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Restrictions should be higher in internet than print, TV: Centre tells SC

New Delhi: Central government on Wednesday told the Supreme Court that reach and impact of internet was wider and the level of restrictions on this medium should be higher as compared to print and television.The

India TV News Desk [ Updated: February 26, 2015 11:08 IST ]
restrictions should be higher in internet than print tv
restrictions should be higher in internet than print tv centre tells sc

New Delhi: Central government on Wednesday told the Supreme Court that reach and impact of internet was wider and the level of restrictions on this medium should be higher as compared to print and television.

The web did not exist and operate in a chronicle form and there was a need for mechanism to put checks and balances on this medium although it was impossible to regulate it, said the additional solicitor general Tushar Mehta before the apex court.

He said that restriction on freedom of speech and expression changed with the change in medium and higher level of restriction should be applied to the web.

As quoted by Times of India, he said, "Considering the reach and impact of medium, leeway is given to legislature to frame rules. On internet every individual is a director, producer and broadcaster and a person can send offensive material to millions of people at a same time in nanosecond just with a click of button.”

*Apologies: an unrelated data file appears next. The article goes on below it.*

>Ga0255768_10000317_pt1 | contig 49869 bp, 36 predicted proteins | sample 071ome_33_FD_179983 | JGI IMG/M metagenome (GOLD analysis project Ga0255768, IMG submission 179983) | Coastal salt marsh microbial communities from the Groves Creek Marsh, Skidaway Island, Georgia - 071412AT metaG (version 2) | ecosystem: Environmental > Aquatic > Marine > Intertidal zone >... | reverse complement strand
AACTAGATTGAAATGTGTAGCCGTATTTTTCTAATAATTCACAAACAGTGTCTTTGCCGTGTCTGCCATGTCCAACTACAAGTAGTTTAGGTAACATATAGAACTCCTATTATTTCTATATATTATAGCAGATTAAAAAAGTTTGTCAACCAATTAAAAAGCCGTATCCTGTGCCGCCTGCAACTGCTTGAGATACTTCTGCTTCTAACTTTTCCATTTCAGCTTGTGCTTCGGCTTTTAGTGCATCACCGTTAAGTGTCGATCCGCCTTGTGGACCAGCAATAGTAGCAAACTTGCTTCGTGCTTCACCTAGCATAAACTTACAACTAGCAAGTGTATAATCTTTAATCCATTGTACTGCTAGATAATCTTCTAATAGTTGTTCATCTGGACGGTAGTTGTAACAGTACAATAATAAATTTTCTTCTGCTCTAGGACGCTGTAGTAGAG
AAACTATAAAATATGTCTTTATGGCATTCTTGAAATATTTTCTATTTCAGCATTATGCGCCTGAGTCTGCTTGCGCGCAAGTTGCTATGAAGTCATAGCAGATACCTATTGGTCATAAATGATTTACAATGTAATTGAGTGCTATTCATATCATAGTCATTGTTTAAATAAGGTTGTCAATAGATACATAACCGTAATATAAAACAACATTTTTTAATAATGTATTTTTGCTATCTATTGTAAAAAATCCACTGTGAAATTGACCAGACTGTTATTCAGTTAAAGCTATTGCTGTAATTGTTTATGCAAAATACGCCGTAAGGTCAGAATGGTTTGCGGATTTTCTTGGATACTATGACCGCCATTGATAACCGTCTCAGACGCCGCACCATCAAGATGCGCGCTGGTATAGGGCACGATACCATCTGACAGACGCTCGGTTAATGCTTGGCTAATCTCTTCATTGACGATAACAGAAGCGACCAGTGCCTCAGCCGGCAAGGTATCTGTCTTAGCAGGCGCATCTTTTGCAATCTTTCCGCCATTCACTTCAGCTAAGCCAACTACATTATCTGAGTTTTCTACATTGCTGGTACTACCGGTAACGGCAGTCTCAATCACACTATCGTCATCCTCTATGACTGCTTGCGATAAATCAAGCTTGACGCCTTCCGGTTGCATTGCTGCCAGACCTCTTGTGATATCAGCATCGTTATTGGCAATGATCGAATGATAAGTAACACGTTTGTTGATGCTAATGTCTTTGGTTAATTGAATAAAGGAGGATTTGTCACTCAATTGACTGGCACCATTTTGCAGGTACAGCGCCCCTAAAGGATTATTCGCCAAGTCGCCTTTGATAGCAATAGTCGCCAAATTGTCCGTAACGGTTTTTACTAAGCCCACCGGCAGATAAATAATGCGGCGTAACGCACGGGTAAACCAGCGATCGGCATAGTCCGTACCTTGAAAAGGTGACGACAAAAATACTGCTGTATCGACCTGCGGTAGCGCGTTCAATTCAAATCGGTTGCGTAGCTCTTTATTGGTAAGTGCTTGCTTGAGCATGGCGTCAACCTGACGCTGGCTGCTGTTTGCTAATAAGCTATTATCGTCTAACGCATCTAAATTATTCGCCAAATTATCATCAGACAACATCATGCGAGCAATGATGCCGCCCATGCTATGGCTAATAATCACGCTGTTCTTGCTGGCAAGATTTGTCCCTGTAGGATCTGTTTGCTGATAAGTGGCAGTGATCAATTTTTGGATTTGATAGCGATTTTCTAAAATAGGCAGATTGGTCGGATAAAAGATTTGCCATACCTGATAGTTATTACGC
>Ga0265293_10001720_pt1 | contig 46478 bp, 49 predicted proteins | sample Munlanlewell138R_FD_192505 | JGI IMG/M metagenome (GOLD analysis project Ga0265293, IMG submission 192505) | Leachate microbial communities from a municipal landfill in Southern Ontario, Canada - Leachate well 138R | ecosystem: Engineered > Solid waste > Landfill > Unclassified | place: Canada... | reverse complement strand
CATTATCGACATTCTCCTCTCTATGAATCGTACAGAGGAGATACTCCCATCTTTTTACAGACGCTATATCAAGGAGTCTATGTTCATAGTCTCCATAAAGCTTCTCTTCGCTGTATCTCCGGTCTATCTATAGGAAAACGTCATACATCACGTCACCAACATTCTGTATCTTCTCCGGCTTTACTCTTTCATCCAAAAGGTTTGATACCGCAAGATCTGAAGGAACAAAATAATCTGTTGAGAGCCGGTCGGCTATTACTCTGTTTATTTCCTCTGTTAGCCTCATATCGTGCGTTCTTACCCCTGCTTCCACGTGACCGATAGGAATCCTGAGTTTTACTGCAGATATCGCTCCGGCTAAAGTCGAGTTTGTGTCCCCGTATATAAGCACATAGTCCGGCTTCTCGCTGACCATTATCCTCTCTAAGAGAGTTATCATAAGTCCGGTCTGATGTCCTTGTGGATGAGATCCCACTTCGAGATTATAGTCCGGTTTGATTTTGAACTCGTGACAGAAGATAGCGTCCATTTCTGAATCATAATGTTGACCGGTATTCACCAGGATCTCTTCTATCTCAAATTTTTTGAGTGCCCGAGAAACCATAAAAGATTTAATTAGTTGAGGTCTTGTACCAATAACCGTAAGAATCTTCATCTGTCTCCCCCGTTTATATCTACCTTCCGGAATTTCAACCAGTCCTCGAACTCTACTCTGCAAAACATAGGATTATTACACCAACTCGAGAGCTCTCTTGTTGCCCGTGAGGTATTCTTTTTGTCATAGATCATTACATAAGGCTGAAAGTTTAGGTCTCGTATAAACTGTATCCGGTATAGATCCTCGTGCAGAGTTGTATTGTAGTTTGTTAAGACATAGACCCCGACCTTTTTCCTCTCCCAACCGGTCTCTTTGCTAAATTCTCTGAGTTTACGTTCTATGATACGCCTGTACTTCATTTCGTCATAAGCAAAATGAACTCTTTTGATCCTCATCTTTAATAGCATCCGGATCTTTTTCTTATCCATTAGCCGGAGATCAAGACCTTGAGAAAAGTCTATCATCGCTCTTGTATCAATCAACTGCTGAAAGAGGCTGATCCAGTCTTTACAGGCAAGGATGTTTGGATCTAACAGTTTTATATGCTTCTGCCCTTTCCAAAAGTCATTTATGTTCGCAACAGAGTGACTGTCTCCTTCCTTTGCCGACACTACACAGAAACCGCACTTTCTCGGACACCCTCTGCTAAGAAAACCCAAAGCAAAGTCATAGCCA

"In case of internet, it is very easy to invade someone's privacy. Morphing of images can be done and put on internet or some rumour can be spread through internet which can create social disorder in society. It is not possible to outrage someone's modesty through print and television but it can be easily done through internet," the ASG said.

The bench, however, said that reasonable restriction allowed under Article 19(2) of Constitution on freedom of speech and expression did not recognize any form of medium.

The court is hearing a bunch of petitions challenging constitutional validity of section 66A on the ground that it violates fundamental right to freedom of speech and expression. The court had earlier said that the term offensive was "vague" and highly "subjective" term and Section 66A is prone to misuse.     

 

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